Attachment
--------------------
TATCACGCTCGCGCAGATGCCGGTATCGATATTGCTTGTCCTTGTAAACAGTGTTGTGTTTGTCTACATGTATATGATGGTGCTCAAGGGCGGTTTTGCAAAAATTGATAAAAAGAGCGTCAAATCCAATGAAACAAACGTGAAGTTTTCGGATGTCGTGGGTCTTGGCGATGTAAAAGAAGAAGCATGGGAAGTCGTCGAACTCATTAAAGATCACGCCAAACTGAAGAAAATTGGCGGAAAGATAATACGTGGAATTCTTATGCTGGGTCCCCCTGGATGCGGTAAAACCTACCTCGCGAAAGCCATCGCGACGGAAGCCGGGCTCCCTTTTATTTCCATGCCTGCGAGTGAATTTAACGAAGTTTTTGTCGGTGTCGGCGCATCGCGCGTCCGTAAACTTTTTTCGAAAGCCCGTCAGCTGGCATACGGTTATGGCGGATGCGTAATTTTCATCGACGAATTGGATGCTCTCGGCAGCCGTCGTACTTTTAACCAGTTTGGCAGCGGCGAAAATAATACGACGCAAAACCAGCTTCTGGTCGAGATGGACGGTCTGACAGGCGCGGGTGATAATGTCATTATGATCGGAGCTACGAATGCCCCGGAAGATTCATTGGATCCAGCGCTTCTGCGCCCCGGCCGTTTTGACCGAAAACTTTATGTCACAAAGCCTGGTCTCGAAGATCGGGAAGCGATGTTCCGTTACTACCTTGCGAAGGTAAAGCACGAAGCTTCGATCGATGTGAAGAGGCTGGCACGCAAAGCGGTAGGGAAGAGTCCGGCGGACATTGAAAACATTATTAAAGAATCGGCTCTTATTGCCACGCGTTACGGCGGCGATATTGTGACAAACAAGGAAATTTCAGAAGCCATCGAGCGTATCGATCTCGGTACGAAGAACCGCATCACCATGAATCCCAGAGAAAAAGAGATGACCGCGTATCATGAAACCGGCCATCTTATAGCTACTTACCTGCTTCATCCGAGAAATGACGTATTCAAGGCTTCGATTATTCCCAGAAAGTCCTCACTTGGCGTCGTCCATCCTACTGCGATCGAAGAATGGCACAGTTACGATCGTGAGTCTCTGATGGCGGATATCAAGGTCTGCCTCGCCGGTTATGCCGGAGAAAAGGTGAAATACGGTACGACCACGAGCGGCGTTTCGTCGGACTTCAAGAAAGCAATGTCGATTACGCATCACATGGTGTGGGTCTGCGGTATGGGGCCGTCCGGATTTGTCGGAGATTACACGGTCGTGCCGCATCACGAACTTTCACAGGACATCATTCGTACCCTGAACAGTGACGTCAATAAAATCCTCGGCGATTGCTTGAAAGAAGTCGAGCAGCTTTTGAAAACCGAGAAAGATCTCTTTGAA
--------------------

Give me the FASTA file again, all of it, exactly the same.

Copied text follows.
TATCACGCTCGCGCAGATGCCGGTATCGATATTGCTTGTCCTTGTAAACAGTGTTGTGTTTGTCTACATGTATATGATGGTGCTCAAGGGCGGTTTTGCAAAAATTGATAAAAAGAGCGTCAAATCCAATGAAACAAACGTGAAGTTTTCGGATGTCGTGGGTCTTGGCGATGTAAAAGAAGAAGCATGGGAAGTCGTCGAACTCATTAAAGATCACGCCAAACTGAAGAAAATTGGCGGAAAGATAATACGTGGAATTCTTATGCTGGGTCCCCCTGGATGCGGTAAAACCTACCTCGCGAAAGCCATCGCGACGGAAGCCGGGCTCCCTTTTATTTCCATGCCTGCGAGTGAATTTAACGAAGTTTTTGTCGGTGTCGGCGCATCGCGCGTCCGTAAACTTTTTTCGAAAGCCCGTCAGCTGGCATACGGTTATGGCGGATGCGTAATTTTCATCGACGAATTGGATGCTCTCGGCAGCCGTCGTACTTTTAACCAGTTTGGCAGCGGCGAAAATAATACGACGCAAAACCAGCTTCTGGTCGAGATGGACGGTCTGACAGGCGCGGGTGATAATGTCATTATGATCGGAGCTACGAATGCCCCGGAAGATTCATTGGATCCAGCGCTTCTGCGCCCCGGCCGTTTTGACCGAAAACTTTATGTCACAAAGCCTGGTCTCGAAGATCGGGAAGCGATGTTCCGTTACTACCTTGCGAAGGTAAAGCACGAAGCTTCGATCGATGTGAAGAGGCTGGCACGCAAAGCGGTAGGGAAGAGTCCGGCGGACATTGAAAACATTATTAAAGAATCGGCTCTTATTGCCACGCGTTACGGCGGCGATATTGTGACAAACAAGGAAATTTCAGAAGCCATCGAGCGTATCGATCTCGGTACGAAGAACCGCATCACCATGAATCCCAGAGAAAAAGAGATGACCGCGTATCATGAAACCGGCCATCTTATAGCTACTTACCTGCTTCATCCGAGAAATGACGTATTCAAGGCTTCGATTATTCCCAGAAAGTCCTCACTTGGCGTCGTCCATCCTACTGCGATCGAAGAATGGCACAGTTACGATCGTGAGTCTCTGATGGCGGATATCAAGGTCTGCCTCGCCGGTTATGCCGGAGAAAAGGTGAAATACGGTACGACCACGAGCGGCGTTTCGTCGGACTTCAAGAAAGCAATGTCGATTACGCATCACATGGTGTGGGTCTGCGGTATGGGGCCGTCCGGATTTGTCGGAGATTACACGGTCGTGCCGCATCACGAACTTTCACAGGACATCATTCGTACCCTGAACAGTGACGTCAATAAAATCCTCGGCGATTGCTTGAAAGAAGTCGAGCAGCTTTTGAAAACCGAGAAAGATCTCTTTGAA